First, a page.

How Rush Limbaugh blurred the line between politics and showbiz
Here we are now, entertain us
It is somehow fitting that in the same week Rush Limbaugh died, Dwayne "The Rock" Johnson signaled — again — his interest in running for president.
"I would consider a presidential run in the future if that's what the people wanted," Johnson told USA Today in an interview. "Truly I mean that, and I'm not flippant in any way with my answer. That would be up to the people ... So I would wait, and I would listen. I would have my finger on the pulse, my ear to the ground."
Johnson, it should be noted, made these comments while promoting his new NBC sitcom. (If he does run, he would be following in the footsteps of another big star from that network.) He is very good at being famous and likable, but there is no reason — aside from the fact that lots of people pay to see his movies — to think he might have any particular aptitude for governing. Johnson may not have been flippant, but it takes an incredible amount of chutzpah for a Hollywood actor to look at the current state of the country, mired in a recession and pandemic that are the legacies of the last entertainer who ran the country, and think to himself: "Yeah, I could do that."
What does this have to do with Limbaugh? One of the broadcaster's biggest achievements was to blur the line between politics and showbiz. Those who paid tribute to him on Wednesday lauded Limbaugh both as a conservative and as an entertainer.
"Liberals who didn't listen to Rush, and just read the Media Matters accounts, never understood how *funny* he was," National Review's Rich Lowry said on Twitter. "What set him off from his many imitators was how wildly entertaining he was, and the absolutely unbreakable bond he formed with his listeners."
Limbaugh himself often encouraged the notion that he was as much a showman as an ideologue.
"Conservatism didn't buy this house," he said in a 2008 New York Times Magazine profile. "First and foremost I'm a businessman. My first goal is to attract the largest possible audience so I can charge confiscatory ad rates. I happen to have great entertainment skills, but that enables me to sell airtime.”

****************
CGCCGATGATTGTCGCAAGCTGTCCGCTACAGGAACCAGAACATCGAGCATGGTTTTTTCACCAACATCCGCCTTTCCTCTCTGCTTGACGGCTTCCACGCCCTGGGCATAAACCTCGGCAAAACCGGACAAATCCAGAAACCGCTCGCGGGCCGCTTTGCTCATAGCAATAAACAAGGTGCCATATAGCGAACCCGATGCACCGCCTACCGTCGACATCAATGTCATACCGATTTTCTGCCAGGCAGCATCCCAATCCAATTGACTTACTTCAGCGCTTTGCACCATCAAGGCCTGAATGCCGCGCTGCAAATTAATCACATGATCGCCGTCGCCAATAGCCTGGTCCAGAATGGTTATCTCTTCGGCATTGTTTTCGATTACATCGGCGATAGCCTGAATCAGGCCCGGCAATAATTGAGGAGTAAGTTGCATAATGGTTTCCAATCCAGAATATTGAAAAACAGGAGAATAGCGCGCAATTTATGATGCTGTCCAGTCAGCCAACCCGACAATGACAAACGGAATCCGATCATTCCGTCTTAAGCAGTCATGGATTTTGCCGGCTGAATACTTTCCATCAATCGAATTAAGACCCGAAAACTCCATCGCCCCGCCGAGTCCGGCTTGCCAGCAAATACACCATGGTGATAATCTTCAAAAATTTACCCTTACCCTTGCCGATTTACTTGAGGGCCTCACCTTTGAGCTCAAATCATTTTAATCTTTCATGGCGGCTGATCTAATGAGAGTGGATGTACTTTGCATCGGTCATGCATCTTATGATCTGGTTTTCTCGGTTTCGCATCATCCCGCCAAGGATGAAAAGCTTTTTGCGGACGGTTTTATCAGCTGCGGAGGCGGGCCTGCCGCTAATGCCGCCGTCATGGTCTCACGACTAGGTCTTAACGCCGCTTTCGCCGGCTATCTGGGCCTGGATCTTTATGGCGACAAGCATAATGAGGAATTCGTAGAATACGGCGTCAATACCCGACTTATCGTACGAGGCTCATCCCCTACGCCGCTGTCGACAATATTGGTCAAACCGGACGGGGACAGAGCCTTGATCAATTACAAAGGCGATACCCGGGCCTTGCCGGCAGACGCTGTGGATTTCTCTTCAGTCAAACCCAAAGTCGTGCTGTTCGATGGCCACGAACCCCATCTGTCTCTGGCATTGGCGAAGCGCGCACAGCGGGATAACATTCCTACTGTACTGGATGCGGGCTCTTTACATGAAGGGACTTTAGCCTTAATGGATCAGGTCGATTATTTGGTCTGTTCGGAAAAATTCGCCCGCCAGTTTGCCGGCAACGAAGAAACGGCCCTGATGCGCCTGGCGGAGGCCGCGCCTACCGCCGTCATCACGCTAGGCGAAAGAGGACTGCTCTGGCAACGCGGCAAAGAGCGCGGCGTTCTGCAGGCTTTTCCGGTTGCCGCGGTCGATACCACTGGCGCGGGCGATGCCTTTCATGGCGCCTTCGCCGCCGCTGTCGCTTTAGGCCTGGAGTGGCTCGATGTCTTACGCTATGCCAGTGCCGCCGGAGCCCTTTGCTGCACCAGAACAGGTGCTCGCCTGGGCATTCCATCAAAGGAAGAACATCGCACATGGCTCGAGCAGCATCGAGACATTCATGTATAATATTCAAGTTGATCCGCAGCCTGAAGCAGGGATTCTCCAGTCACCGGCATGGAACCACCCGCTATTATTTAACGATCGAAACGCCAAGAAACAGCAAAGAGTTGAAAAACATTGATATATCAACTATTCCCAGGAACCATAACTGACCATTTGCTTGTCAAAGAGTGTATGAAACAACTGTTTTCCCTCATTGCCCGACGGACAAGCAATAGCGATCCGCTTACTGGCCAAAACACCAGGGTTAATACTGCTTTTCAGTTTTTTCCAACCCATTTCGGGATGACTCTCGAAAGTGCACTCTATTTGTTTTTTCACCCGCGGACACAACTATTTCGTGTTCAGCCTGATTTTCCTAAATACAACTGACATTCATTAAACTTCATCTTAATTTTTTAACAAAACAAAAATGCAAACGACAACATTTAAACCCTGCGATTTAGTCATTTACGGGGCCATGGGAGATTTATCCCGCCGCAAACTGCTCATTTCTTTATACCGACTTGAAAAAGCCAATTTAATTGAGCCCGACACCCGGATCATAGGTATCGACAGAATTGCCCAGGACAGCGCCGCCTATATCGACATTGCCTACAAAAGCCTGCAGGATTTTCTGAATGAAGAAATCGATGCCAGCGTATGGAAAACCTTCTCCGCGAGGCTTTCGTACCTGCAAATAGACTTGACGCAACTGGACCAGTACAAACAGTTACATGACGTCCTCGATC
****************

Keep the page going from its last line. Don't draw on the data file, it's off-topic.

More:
This was always a cop-out. By emphasizing his skill as an entertainer — It's all just a show! — Limbaugh and his defenders subtly tried to distance themselves from the real and often ugly ways he helped shape the national political discourse. If it's entertainment, it doesn't really matter! It's just a joke! And if those jokes come at the expense of AIDS patients, or Black people, or "slutty" women, well, it's all just a gag, right?
It's this kind of thinking that lets Tucker Carlson, who occupies an hour of prime time every weeknight on Fox News, successfully defend a defamation lawsuit by arguing that no reasonable viewer takes him seriously. Or leads us to the sight of a United States senator who routinely gets into Twitter fights with Hollywood celebrities. Applied to governance, Limbaugh's "make 'em laugh" philosophy resulted in the election of a president who spent a good portion of the pandemic boasting about his television ratings.
We are talking here about Republicans and conservatives, but Democrats aren't immune from this syndrome. Oprah Winfrey helped get Barack Obama elected, and Warren Beatty was for many years a rumored candidate for president. George Clooney has repeatedly told journalists he won't run for office, but still they ask. There is no ideological hedge against celebrity worship, and even less reason to think the media won't go bananas for the ratings and clicks they get when somebody like Jesse Ventura gets himself elected governor.
So it is probably too much to expect famous folks like Dwayne Johnson to stay in their lane — to make endorsements and participate in our national debates while leaving the actual work of governing to the pros. (Johnson endorsed President Biden during the most recent campaign.) Citizens must instead take upon themselves the burden of distinguishing actual leaders from people who look good only after their performances have been edited to give the impression of leadership. They will have to distinguish between politics and make-believe. Given our recent history, it is difficult to hope that will be the case. Rush Limbaugh straddled the line. See where that got us?